At least a million Britons suffer from a little-known condition that causes terrifying hallucinations.

But this condition is not caused by mental health problems or dementia. This is solely due to a loss of vision that has reduced or stopped regular communications from the eyes to the brain.

This left the brain with nothing to interpret. Consequently, it lights up and creates images of its own, ranging from disturbing to terrifying.

Of those professionals who know about it, a tenth admit that they have very limited understanding, and half (51%) would like to know more.

More than a quarter (28 percent) would not feel confident diagnosing a patient with the disease.

And 78 percent would like to first rule out mental illness or dementia before diagnosing a patient with CBS, even if they believe that’s what they’re experiencing.

But of medical examiners unfamiliar with CBS, one in ten (11 percent) even recalls visits from patients who showed symptoms of the disease.

CBS is widespread among blind and visually impaired people, and studies show that about one in five people with vision loss develop it, meaning that at least one million people in the UK are currently living with the condition.

However, the disease is not taught in medical schools, and more than three-quarters (78 percent) believe it should be given more attention in obtaining a medical degree or qualification.

The study was conducted by Esme’s Umbrella, the only charity in the UK that offers support to those living with CBS and their families.

One of the volunteers, Nina Chesworth, who has yet to be diagnosed after four and a half years, spoke about her experience with the condition.

She said: “I first started experiencing CBS symptoms right after I lost sight in my left eye following a traumatic incident.

My visions became more and more complex and I could no longer deal with them.

Nina Chesworth, CBS patient

“When I woke up after the operation, I saw a lot of bright colors, but they just told me that it was my mind that was playing a cruel joke on me.

“Over time, the colors began to turn into shapes, and then into ghostly images – Picasso-style faces, zombies and animals.

“It got so intense and frightening that I researched what the visions could mean – and it wasn’t until I found out about Esme’s umbrella and contacted them that it started to make sense.

“The charity invited me to meet with Prof Dominic Ffitch, the UK’s lead researcher at CBS, and he told me all about this disease and I was able to talk to other people who had also experienced it.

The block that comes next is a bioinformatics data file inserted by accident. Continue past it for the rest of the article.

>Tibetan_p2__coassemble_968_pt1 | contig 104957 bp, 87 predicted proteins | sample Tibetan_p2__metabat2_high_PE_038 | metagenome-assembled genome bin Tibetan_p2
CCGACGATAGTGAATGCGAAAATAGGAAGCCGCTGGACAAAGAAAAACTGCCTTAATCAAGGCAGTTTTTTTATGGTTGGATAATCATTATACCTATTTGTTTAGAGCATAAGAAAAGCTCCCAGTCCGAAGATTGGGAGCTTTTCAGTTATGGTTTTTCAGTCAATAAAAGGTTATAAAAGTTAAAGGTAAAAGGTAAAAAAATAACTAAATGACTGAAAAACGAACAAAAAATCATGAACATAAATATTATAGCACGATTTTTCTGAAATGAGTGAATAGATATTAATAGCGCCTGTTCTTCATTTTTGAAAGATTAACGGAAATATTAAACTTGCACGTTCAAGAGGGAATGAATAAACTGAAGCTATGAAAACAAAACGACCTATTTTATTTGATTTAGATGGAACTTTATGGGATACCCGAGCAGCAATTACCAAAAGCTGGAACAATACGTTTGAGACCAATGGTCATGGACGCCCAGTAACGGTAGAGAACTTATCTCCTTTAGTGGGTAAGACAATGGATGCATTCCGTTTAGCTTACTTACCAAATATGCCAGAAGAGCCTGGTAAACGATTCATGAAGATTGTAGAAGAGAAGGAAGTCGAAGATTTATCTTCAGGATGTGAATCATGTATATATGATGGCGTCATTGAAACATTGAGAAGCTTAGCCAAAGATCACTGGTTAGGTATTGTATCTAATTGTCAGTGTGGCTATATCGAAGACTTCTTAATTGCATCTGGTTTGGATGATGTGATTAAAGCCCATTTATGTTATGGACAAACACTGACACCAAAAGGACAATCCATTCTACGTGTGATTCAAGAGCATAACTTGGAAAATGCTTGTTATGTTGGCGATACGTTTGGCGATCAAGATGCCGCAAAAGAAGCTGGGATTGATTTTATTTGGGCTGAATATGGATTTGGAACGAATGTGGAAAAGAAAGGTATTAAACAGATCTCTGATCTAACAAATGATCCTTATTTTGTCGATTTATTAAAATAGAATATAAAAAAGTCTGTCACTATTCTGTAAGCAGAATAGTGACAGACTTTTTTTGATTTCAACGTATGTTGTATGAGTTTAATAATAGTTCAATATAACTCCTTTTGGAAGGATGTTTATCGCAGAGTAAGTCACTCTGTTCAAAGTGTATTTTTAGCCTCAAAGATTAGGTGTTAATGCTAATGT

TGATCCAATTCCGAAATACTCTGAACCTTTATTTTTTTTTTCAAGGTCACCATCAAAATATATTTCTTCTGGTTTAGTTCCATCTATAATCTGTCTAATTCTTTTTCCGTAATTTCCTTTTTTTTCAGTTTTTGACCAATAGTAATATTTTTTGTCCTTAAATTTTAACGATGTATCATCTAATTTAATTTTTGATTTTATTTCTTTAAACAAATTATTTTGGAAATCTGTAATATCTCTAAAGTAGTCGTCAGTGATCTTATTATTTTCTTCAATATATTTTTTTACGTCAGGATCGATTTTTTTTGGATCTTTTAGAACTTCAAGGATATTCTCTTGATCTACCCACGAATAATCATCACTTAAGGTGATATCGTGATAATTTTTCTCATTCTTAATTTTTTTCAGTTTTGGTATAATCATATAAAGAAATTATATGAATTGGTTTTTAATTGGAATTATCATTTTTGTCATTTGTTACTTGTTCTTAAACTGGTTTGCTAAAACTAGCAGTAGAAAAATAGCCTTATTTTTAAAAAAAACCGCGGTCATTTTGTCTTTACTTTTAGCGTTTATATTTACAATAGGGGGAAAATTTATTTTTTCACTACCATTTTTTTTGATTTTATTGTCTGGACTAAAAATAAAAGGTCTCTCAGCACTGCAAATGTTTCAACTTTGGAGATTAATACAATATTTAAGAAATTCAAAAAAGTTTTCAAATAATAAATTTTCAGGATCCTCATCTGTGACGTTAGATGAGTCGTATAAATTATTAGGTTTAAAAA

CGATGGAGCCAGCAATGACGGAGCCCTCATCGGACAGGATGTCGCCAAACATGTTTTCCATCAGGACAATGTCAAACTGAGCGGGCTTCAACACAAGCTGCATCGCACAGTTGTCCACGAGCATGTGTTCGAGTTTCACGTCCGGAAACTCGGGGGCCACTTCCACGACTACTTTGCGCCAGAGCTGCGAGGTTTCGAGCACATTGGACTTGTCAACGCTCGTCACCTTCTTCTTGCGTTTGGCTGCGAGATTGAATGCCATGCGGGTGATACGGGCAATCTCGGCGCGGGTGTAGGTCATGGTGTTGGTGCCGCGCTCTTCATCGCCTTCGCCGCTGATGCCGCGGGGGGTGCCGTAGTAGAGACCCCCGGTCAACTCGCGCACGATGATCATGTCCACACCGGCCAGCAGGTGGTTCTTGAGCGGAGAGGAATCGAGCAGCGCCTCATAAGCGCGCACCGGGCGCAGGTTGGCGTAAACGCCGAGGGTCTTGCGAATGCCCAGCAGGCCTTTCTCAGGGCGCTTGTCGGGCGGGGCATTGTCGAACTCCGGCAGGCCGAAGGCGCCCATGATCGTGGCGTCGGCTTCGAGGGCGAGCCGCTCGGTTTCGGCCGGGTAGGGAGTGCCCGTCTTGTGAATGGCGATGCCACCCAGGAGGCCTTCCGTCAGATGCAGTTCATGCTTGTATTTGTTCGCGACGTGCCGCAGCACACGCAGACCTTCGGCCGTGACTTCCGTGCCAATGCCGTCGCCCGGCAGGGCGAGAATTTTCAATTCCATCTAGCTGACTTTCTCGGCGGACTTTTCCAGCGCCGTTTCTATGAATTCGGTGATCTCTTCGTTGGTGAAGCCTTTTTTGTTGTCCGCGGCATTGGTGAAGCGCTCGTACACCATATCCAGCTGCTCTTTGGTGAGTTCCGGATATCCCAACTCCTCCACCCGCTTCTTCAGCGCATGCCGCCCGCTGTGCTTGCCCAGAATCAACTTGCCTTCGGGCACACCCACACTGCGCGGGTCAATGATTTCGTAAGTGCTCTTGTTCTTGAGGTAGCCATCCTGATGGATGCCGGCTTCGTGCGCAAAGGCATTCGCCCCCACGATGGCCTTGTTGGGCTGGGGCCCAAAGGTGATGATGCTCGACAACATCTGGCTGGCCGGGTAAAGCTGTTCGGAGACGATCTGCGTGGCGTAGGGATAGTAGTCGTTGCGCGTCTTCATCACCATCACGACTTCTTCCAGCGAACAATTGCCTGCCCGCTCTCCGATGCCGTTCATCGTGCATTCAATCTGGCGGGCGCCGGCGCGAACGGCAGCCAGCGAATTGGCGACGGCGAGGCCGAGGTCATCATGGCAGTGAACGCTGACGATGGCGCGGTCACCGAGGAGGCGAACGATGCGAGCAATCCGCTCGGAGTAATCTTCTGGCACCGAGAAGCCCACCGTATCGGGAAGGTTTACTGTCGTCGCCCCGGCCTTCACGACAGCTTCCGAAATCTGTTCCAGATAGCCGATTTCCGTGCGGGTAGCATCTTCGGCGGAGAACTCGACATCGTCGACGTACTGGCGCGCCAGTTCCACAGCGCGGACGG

“But my visions became more and more complex and I couldn’t cope anymore – at this point I was talking to my therapist, but they didn’t hear anything about it.

“That was four and a half years ago and I still haven’t been officially diagnosed.

“My ophthalmologist didn’t make a diagnosis either, and after visiting several specialists, they all had different views on what it could be and what caused it.

“Only one said he would consider CBS after I told them what it was.

“It was Dominic and Esme’s umbrella that gave me a real understanding of why this is happening and what to expect.

“It was a huge relief to learn that this is not a mental health issue, but a possible natural consequence of vision loss. It made me feel confident again to handle my situation.”

The study also found that one in four respondents were unaware of the only CBS specialist clinic in the UK, located in London.

And nearly a fifth (19 percent) do not know where to go for care of a CBS patient outside of the health service.

Another 27% would not feel comfortable suggesting coping strategies for a patient who is experiencing hallucinations.

But when it comes to a condition like CBS, 83 percent think it’s important for the patient’s family to have a complete understanding of what their loved one is going through.

Consequently, 86 percent make an effort to refer families to charities to support them, and 88 percent will refer those who have been diagnosed to specialized organizations.

And overall, eight out of ten (79 percent) think charities can play an important role in supporting patients with illnesses, OnePoll found.

Judith Potts, founder of Esme’s Umbrella, said: “While awareness of CBS is starting to improve, there is still a clear knowledge gap about it.

“And as a result, stories like Nina’s are still all too common in the blind and visually impaired communities where they have a really hard time getting a diagnosis of CBS.

“Especially during times when people are told they may have mental illness or dementia, this can often cause a lot of unnecessary levels of stress.

“That’s why at Esme’s Umbrella, we want to do our part to ensure that everyone living with CBS has access to support, as well as a network of others with life experience to help them cope with the symptoms of the disease.”

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